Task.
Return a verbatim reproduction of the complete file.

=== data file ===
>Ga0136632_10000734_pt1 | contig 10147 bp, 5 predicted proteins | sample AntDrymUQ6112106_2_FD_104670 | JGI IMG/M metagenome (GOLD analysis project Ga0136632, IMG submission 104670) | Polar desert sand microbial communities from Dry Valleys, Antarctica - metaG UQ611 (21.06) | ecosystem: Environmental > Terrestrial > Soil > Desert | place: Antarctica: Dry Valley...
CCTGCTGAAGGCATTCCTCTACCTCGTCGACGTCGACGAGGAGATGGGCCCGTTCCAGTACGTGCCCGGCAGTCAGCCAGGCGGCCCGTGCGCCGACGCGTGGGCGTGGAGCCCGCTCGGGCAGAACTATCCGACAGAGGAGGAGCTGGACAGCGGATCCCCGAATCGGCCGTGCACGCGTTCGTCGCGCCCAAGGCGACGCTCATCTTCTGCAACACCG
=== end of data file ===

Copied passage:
>Ga0136632_10000734_pt1 | contig 10147 bp, 5 predicted proteins | sample AntDrymUQ6112106_2_FD_104670 | JGI IMG/M metagenome (GOLD analysis project Ga0136632, IMG submission 104670) | Polar desert sand microbial communities from Dry Valleys, Antarctica - metaG UQ611 (21.06) | ecosystem: Environmental > Terrestrial > Soil > Desert | place: Antarctica: Dry Valley...
CCTGCTGAAGGCATTCCTCTACCTCGTCGACGTCGACGAGGAGATGGGCCCGTTCCAGTACGTGCCCGGCAGTCAGCCAGGCGGCCCGTGCGCCGACGCGTGGGCGTGGAGCCCGCTCGGGCAGAACTATCCGACAGAGGAGGAGCTGGACAGCGGATCCCCGAATCGGCCGTGCACGCGTTCGTCGCGCCCAAGGCGACGCTCATCTTCTGCAACACCG